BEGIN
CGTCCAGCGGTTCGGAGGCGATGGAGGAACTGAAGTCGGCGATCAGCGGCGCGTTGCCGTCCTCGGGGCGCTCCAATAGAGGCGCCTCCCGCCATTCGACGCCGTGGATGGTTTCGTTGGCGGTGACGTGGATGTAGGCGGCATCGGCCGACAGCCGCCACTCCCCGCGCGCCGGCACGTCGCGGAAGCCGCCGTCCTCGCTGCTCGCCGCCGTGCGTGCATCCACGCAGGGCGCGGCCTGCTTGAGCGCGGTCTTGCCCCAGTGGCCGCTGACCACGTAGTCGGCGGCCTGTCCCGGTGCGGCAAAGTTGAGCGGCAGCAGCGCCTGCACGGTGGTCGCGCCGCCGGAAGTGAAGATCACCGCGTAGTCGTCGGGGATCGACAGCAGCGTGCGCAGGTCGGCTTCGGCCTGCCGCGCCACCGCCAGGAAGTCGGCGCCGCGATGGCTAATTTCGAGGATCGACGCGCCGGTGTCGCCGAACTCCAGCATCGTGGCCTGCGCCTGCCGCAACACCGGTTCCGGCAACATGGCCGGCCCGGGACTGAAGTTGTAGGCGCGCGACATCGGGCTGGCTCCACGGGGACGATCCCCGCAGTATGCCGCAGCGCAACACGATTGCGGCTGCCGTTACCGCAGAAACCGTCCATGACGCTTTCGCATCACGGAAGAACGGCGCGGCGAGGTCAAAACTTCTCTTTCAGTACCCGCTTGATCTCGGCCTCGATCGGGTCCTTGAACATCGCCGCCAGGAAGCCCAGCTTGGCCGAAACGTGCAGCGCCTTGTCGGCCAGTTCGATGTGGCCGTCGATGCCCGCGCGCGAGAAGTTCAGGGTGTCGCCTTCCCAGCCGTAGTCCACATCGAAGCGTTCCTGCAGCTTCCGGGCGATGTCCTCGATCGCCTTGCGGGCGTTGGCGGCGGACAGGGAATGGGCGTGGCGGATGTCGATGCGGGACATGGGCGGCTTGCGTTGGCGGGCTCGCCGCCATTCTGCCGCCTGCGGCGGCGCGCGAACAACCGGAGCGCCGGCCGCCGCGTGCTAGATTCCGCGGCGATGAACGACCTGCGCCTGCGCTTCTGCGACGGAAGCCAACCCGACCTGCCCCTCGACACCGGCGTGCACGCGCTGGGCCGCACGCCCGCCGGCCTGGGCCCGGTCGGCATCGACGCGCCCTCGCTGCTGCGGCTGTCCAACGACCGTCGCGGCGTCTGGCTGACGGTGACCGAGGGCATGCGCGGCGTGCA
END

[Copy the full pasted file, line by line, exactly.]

CGTCCAGCGGTTCGGAGGCGATGGAGGAACTGAAGTCGGCGATCAGCGGCGCGTTGCCGTCCTCGGGGCGCTCCAATAGAGGCGCCTCCCGCCATTCGACGCCGTGGATGGTTTCGTTGGCGGTGACGTGGATGTAGGCGGCATCGGCCGACAGCCGCCACTCCCCGCGCGCCGGCACGTCGCGGAAGCCGCCGTCCTCGCTGCTCGCCGCCGTGCGTGCATCCACGCAGGGCGCGGCCTGCTTGAGCGCGGTCTTGCCCCAGTGGCCGCTGACCACGTAGTCGGCGGCCTGTCCCGGTGCGGCAAAGTTGAGCGGCAGCAGCGCCTGCACGGTGGTCGCGCCGCCGGAAGTGAAGATCACCGCGTAGTCGTCGGGGATCGACAGCAGCGTGCGCAGGTCGGCTTCGGCCTGCCGCGCCACCGCCAGGAAGTCGGCGCCGCGATGGCTAATTTCGAGGATCGACGCGCCGGTGTCGCCGAACTCCAGCATCGTGGCCTGCGCCTGCCGCAACACCGGTTCCGGCAACATGGCCGGCCCGGGACTGAAGTTGTAGGCGCGCGACATCGGGCTGGCTCCACGGGGACGATCCCCGCAGTATGCCGCAGCGCAACACGATTGCGGCTGCCGTTACCGCAGAAACCGTCCATGACGCTTTCGCATCACGGAAGAACGGCGCGGCGAGGTCAAAACTTCTCTTTCAGTACCCGCTTGATCTCGGCCTCGATCGGGTCCTTGAACATCGCCGCCAGGAAGCCCAGCTTGGCCGAAACGTGCAGCGCCTTGTCGGCCAGTTCGATGTGGCCGTCGATGCCCGCGCGCGAGAAGTTCAGGGTGTCGCCTTCCCAGCCGTAGTCCACATCGAAGCGTTCCTGCAGCTTCCGGGCGATGTCCTCGATCGCCTTGCGGGCGTTGGCGGCGGACAGGGAATGGGCGTGGCGGATGTCGATGCGGGACATGGGCGGCTTGCGTTGGCGGGCTCGCCGCCATTCTGCCGCCTGCGGCGGCGCGCGAACAACCGGAGCGCCGGCCGCCGCGTGCTAGATTCCGCGGCGATGAACGACCTGCGCCTGCGCTTCTGCGACGGAAGCCAACCCGACCTGCCCCTCGACACCGGCGTGCACGCGCTGGGCCGCACGCCCGCCGGCCTGGGCCCGGTCGGCATCGACGCGCCCTCGCTGCTGCGGCTGTCCAACGACCGTCGCGGCGTCTGGCTGACGGTGACCGAGGGCATGCGCGGCGTGCA